Baristas at multiple Starbucks locations in Seoul united to protest their excessive workload following a highly successful marketing campaign that drew in long lines of customers.
Talks about the protest began after Starbucks held a promotional event on September 28 in honor of the coffee chain’s 50th anniversary. The event was called Reusable Cup Day, and customers lined up to receive their coffee in limited edition reusable plastic cups.
To receive the reusable cup, customers had to order any of the handcrafted beverages included on the Starbucks menu. Handcrafted beverages include all espresso-based drinks, Frappuccinos, seasonal drinks, iced teas, and iced coffees. Essentially, handcrafted beverages are any drinks the baristas have to actually make themselves. As the baristas were faced with a huge influx of customers ordering handcrafted beverages, many of them were overwhelmed by the massive workload.
Song Ho Seob, the CEO of Starbucks Korea, issued an apology to workers via internal email after the Reusable Cup Day event. In the email, Song Ho Seob said, “We have put great pressure on our partners due to insufficiencies in the preparation process.” He also said Starbucks would strengthen communication within the company, discuss how to improve future promotional events, and ensure increased flexibility regarding personnel management.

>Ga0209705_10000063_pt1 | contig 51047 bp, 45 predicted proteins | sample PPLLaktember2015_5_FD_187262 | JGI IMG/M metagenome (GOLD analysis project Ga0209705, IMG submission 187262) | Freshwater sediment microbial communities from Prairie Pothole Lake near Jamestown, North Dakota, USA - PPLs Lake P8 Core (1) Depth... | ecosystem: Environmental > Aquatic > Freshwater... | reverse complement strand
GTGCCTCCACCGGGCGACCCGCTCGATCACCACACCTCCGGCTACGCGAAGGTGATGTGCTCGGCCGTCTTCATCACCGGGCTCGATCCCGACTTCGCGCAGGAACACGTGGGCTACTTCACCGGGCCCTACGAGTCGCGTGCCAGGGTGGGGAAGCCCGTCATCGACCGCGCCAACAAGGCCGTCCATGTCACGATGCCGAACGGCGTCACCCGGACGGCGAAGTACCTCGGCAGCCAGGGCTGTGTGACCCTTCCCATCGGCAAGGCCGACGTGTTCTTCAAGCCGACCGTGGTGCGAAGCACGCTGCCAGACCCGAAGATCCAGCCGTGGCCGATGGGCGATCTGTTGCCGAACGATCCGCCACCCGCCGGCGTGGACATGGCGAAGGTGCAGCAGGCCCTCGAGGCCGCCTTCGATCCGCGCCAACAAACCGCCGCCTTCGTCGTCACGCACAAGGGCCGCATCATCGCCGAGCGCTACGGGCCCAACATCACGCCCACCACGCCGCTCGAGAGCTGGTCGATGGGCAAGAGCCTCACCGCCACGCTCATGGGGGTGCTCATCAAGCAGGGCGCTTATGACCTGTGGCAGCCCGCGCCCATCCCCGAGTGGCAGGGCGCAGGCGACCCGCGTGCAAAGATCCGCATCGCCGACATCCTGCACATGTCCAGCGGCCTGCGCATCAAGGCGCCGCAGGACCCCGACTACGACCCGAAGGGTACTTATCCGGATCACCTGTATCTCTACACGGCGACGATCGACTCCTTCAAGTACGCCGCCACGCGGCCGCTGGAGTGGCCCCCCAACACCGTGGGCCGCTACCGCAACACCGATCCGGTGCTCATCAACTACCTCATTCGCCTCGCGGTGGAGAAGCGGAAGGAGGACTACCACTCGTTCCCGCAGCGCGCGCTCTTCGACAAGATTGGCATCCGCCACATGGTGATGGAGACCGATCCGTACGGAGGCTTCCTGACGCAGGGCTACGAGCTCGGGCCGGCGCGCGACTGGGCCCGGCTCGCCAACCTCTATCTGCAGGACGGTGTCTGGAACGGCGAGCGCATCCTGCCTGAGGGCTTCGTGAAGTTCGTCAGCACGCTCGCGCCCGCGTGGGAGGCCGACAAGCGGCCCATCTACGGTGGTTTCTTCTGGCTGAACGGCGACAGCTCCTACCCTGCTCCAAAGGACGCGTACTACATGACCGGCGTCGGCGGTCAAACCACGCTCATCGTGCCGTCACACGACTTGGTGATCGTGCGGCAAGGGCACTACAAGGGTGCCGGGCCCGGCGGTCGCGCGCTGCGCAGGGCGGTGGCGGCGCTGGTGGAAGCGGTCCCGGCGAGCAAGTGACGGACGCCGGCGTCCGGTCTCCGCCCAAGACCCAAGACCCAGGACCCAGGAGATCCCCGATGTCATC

Song Ho Seob also sat down with 20 Starbucks employees to hear their thoughts on how the company could improve.
Although baristas voiced their complaints about being overloaded with work during promotional events, Starbucks still planned to hold another event on October 17, which pushed the baristas to protest. During the October 17 event, customers who have purchased a certain number of drinks will receive special Starbucks merchandise.
Starbucks employees rented two trucks and drove past multiple Starbucks locations in Seoul, including South Korea’s very first Starbucks, which is located near Ehwa Womans University. The workers also drove past the 1,000th South Korean location, which is located in Cheongdam-dong, Seoul. The signs on the trucks read “Starbucks Partners are not expendable. Partners, who have raised their voices for the first time in 22 years, shall not be silenced.”
The baristas also spoke up about their working conditions. They said they like making and serving coffee, but they’re tired of being constantly involved in marketing campaigns. They said, “Our resting area in the shops are barely 16 square meters in area, and we eat our lunch and dinner next to mops. We just want to sell coffee instead of being involved in marketing campaigns all year long.”
The 2-day protest is expected to continue to Friday, October 8.